Last Sunday it was very sunny but when you walked outside, it felt like a wind tunnel. Very deceptive, this LA weather, sometimes. To combat the cold, I threw on my favorite knitted skirt (it's like wearing a blanket!) and my ankle boots. Since I wanted to celebrate the start of spring, I added a floral scarf. Apparently this combination prompted my inner cowgirl to start dancing like I was at the county ho-down. Oh, dear. My first video. Now you all get to see how crazy I really am.


(To read more about my wardrobe challenge, click here and to see all 2012 wardrobe challenge outfits, click here.) 

Tuesday, March 27, 2012

What I Learned in the Middle East

by Jenna Finch of A Home Away From Home

Jenna is a Southern California girl who currently lives in Johannesburg, South Africa where she studies at the University of Johannesburg. At her blog, A Home Away From Home, Jenna records her many adventures in the Rainbow Nation. Her passion for life and love of travel radiate through her posts so if you're looking to feel inspired, head on over her way. Today, Jenna is sharing her experiences in the Middle East. 

In the Fall of 2006 I had the opportunity to go on Semester at Sea.  We departed from Mexico, made our way through Asia, stopped in India, and then headed for the Middle East with Croatia and Spain being our last stops of the semester before heading back to the United States.  India had been a wonderful, but physically and emotionally draining trip and I was quite worried that the Middle Eastern countries {Egypt and Turkey} would be no different.  I was worried that people wouldn't be friendly towards us due to the fact that we were a group of Americans and that locals wouldn't want to talk or engage with us since our skin color and accents gave us away as westerners.  I even remember considering the possibility that some people could be outright hostile towards us since the Iraq War was in full swing and our President wasn't known to be very popular in that part of the world.  

In other words, I hoped for the best, but braced myself for the worst.


But, once we arrived in Egypt all of my skepticism and uncertainty melted away instantaneously.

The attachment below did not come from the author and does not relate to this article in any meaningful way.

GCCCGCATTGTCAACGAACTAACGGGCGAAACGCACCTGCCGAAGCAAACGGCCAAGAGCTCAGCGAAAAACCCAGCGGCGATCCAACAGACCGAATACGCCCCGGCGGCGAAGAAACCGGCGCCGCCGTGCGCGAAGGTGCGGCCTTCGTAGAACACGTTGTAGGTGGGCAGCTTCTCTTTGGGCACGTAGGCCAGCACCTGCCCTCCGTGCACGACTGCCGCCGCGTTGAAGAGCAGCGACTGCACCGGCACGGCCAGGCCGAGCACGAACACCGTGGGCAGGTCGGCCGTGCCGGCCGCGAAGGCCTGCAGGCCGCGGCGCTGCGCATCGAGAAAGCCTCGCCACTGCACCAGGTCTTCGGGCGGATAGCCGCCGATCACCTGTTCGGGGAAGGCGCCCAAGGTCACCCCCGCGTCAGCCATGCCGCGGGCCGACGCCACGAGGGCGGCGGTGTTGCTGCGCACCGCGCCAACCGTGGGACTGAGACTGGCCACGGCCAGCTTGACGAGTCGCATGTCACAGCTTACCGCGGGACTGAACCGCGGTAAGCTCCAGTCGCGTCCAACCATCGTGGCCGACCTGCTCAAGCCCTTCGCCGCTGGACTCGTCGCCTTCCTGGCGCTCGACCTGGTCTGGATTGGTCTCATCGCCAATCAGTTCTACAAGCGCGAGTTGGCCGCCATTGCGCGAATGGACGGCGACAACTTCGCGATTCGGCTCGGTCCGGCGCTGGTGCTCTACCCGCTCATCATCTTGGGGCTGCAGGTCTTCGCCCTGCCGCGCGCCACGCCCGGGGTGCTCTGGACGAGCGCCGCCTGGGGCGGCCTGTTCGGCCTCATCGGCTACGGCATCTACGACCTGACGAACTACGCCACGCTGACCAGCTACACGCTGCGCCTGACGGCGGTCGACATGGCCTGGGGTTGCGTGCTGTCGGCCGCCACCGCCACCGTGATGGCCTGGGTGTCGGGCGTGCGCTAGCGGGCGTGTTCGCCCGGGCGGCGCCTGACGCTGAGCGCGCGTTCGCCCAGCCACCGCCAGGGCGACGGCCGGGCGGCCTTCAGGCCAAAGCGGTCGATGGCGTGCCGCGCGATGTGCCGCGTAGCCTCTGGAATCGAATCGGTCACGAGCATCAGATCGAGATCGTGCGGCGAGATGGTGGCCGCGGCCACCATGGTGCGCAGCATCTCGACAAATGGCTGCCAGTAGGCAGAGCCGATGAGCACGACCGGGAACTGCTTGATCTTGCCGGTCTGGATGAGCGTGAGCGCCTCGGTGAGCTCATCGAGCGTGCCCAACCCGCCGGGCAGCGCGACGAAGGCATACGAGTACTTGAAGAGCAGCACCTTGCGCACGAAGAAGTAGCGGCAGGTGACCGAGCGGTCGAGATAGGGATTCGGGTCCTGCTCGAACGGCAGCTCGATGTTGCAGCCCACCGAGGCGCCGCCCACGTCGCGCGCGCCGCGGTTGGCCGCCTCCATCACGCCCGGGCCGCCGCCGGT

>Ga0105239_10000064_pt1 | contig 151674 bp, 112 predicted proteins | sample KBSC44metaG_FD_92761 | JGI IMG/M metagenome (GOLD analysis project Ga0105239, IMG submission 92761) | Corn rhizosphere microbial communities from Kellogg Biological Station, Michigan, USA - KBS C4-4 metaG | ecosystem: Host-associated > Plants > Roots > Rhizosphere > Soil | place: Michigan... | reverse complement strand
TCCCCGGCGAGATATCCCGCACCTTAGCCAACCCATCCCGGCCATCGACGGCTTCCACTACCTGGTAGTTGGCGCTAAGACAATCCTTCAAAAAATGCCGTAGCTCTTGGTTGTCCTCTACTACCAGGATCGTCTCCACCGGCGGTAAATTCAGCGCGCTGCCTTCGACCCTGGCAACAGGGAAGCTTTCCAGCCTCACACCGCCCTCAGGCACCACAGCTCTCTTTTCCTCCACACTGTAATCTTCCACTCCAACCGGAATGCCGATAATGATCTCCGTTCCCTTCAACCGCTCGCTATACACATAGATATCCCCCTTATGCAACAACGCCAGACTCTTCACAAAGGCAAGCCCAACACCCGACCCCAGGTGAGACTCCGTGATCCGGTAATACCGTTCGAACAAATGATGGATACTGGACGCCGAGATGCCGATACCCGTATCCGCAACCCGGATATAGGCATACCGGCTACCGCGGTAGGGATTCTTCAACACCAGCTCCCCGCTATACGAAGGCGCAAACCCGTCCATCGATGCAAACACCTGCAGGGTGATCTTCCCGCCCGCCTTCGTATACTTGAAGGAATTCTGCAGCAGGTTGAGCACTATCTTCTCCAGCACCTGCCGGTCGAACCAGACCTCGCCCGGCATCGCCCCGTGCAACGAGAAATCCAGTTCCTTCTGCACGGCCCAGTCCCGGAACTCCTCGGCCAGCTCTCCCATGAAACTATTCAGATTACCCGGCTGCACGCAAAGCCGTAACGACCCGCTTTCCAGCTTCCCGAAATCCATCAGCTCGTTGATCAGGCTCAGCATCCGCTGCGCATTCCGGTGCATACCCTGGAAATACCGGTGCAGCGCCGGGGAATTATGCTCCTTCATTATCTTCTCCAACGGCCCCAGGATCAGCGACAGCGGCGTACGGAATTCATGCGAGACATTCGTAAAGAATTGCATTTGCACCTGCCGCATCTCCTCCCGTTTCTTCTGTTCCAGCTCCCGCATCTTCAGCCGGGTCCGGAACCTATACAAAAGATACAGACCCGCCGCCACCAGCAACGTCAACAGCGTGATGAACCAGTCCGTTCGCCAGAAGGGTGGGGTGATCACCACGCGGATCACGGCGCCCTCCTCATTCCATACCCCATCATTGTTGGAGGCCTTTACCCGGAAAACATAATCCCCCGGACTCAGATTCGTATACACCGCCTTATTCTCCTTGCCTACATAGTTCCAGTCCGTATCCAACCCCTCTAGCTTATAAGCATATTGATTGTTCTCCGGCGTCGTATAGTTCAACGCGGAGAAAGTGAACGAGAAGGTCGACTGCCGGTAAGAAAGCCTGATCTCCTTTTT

The Egyptian people were amongst the friendliest I've ever met with locals volunteering to help us find our way around whenever they spotted us standing with a map or gathered on a street corner looking confused.  My time in both Egypt and Turkey was filled with kindness, generosity, and meaningful connections which crossed all language and cultural barriers.  A group of Egyptian women in Cairo even offered to take us into a Mosque one evening and showed us where and how we could pray.  It was a very special moment I will never forget - my friend and I, being allowed to practice our own faith in a Mosque in Egypt alongside Islamic women practicing their own faith - crossing all traditional boundaries and stereotypes.  

When it came time to leave it turned out that I really didn't want to go, in fact I felt like there was still so much more I needed to learn and experience.


What made my time in the Middle East so amazing wasn't seeing the Pyramids, or riding a camel, or browsing through the spice market (though all of these things were great). It turns out that what made my time amazing was the people - and getting to participate in their way of life and experience their culture in such a positive way.  I felt as though my eyes had been opened for the first time and that the world had suddenly become a much smaller and more inviting place.